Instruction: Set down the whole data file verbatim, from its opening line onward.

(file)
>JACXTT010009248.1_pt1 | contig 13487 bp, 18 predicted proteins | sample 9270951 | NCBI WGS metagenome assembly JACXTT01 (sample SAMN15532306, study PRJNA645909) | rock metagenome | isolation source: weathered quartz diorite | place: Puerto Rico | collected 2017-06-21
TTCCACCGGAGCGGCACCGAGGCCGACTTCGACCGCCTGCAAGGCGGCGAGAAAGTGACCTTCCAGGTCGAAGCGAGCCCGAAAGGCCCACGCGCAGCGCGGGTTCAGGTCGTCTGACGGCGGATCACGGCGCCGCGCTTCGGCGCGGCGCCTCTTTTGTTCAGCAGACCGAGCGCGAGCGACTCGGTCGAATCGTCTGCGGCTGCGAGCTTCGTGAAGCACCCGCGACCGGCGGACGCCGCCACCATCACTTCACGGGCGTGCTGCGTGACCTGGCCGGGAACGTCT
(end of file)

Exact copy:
>JACXTT010009248.1_pt1 | contig 13487 bp, 18 predicted proteins | sample 9270951 | NCBI WGS metagenome assembly JACXTT01 (sample SAMN15532306, study PRJNA645909) | rock metagenome | isolation source: weathered quartz diorite | place: Puerto Rico | collected 2017-06-21
TTCCACCGGAGCGGCACCGAGGCCGACTTCGACCGCCTGCAAGGCGGCGAGAAAGTGACCTTCCAGGTCGAAGCGAGCCCGAAAGGCCCACGCGCAGCGCGGGTTCAGGTCGTCTGACGGCGGATCACGGCGCCGCGCTTCGGCGCGGCGCCTCTTTTGTTCAGCAGACCGAGCGCGAGCGACTCGGTCGAATCGTCTGCGGCTGCGAGCTTCGTGAAGCACCCGCGACCGGCGGACGCCGCCACCATCACTTCACGGGCGTGCTGCGTGACCTGGCCGGGAACGTCT